Dealing with the IRS
Facing the IRS for an outstanding tax liability is undoubtedly a frightening experience, but the key to getting through it is staying calm and making sure that you know your rights and take action. Understanding how the collection process works and knowing what you are up against are important, but in many cases, especially if you cannot reach an agreement with the agency yourself, a professional can better help you navigate the system and protect your assets and personal freedom.
Liens vs. Levies
You may have heard of the IRS placing liens on property, especially on the homes of taxpayers who owe federal taxes. A lien is basically a legal claim against the property stating the government wishes to recover the back taxes that are due. Liens show up on your credit report and generally make it impossible to sell or refinance your home, although it is sometimes possible to do so, if permission is granted. A levy is different from a lien. Whereas a lien is a claim against someone’s assets, a levy is a legal seizure of assets. For example, the IRS can levy your bank account, or a state tax levy can be placed on your home. In addition, unlike a lien, a levy normally will not be reflected on your credit report.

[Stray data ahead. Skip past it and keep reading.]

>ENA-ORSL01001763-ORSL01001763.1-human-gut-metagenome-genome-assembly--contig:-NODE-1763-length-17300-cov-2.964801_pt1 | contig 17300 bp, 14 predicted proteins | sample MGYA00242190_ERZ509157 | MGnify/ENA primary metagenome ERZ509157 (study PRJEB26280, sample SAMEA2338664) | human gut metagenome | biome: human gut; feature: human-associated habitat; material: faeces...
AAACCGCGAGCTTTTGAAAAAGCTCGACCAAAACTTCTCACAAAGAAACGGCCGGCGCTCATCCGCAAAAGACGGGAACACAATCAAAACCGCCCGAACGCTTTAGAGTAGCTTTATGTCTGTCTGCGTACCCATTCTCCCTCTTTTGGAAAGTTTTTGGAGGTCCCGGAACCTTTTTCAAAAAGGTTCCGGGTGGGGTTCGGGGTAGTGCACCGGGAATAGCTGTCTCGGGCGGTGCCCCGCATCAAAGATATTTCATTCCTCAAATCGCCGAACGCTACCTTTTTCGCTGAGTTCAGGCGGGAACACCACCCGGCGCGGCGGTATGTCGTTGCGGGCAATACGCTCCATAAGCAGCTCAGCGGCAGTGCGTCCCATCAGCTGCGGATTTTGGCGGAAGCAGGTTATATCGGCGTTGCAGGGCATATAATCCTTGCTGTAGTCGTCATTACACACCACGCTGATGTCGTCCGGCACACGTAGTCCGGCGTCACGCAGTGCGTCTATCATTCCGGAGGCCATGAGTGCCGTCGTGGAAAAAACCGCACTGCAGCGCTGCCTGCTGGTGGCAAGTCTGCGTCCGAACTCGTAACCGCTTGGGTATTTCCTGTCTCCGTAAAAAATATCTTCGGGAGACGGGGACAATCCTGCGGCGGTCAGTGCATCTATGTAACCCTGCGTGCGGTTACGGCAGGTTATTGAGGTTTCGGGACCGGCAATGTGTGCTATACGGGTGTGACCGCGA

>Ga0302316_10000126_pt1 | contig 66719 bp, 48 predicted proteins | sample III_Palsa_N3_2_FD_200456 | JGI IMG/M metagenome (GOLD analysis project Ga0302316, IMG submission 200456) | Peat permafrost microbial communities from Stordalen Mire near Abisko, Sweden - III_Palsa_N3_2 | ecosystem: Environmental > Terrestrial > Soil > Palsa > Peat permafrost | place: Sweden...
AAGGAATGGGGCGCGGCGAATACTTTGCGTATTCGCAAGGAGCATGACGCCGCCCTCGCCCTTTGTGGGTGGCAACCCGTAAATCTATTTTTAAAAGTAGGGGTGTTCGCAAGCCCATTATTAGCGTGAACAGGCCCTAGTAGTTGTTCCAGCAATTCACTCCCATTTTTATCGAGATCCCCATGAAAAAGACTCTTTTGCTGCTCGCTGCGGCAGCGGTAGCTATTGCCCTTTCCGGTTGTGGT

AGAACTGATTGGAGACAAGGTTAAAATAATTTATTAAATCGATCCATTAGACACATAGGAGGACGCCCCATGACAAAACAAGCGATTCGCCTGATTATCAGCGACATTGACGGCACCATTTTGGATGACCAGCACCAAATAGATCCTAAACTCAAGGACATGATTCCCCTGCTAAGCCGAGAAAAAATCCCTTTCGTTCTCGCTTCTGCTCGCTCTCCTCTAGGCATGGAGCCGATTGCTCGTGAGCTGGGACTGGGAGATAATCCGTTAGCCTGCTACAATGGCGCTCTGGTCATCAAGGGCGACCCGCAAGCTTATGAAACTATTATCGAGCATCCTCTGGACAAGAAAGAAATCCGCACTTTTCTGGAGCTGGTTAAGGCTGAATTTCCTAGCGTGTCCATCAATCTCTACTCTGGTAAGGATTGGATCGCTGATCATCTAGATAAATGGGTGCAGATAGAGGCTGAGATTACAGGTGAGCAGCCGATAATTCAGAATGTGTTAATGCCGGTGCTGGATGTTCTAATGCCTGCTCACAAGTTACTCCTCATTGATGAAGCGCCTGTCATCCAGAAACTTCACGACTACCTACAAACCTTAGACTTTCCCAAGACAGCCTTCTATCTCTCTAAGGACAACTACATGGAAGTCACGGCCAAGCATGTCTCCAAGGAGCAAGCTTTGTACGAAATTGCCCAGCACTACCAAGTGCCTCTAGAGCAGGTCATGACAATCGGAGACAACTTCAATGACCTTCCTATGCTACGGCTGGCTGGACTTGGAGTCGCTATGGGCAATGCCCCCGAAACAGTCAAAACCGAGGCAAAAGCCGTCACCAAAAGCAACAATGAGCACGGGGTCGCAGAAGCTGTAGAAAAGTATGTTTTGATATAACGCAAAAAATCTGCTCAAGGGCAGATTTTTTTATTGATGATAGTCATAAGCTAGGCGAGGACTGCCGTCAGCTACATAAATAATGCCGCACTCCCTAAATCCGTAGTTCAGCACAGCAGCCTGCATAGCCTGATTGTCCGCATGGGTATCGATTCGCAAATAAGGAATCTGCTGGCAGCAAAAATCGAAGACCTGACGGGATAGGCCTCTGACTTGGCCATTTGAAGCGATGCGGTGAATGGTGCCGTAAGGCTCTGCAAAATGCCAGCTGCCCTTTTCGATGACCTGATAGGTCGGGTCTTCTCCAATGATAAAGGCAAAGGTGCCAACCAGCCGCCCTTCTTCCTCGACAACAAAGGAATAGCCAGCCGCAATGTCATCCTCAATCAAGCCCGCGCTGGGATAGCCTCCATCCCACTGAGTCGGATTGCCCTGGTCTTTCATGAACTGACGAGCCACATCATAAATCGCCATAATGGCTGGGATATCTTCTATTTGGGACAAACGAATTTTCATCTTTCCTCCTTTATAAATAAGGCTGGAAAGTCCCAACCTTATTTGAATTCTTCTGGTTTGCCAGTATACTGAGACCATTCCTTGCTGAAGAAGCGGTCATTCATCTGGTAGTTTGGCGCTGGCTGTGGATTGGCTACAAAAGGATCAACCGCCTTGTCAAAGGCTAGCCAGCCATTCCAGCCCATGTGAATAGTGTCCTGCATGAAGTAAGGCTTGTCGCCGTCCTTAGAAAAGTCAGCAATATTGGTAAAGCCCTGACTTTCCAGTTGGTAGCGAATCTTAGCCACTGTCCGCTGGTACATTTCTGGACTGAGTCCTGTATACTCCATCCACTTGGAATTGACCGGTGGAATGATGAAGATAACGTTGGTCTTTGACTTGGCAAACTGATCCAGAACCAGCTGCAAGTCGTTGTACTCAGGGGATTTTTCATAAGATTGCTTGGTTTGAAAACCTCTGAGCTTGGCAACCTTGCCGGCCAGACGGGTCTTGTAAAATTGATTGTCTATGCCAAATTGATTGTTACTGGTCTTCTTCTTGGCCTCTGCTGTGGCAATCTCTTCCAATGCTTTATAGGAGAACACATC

How does a Levy Work?
A levy can be used by the IRS or by state tax agencies, such as the New York Department of Taxation and Finance. In general, before the government can seize your assets, they must send you a notice and allow you to request a hearing with an impartial officer. If the officer rejects your appeal, you then have the option of appealing to the US Tax Court. In unusual cases, appeals to higher courts have been possible.
How do you Stop a Levy?
The most important thing you can do if you receive a levy notice is reach out to the IRS and not procrastinate. A tax professional, such as an enrolled agent, accountant, or attorney, can help you assert your legal rights. However, be sure to thoroughly vet any tax professional you hire and ensure that they are experienced in successfully handling cases such as yours. You may be able to stop a levy if you can show it will result in grave economic hardship. Moreover, if your spouse is the one who is responsible for the tax bill, you may be able to get relief as an “innocent spouse.”
What if the Levy Has Already Gone Through?
Even if the levy has already taken place, you may still be able to appeal after the fact and recover your property or money. Even if you cannot afford representation by a professional, the key is to be proactive. If you owe back taxes to your state, make sure you contact your state tax agency as well as any ombudsman or state-level tax advocate that may be available.
If you’d like to know more about how we can help you resolve your tax problem, call us for a FREE Tax Help Consultation at (855)829-8477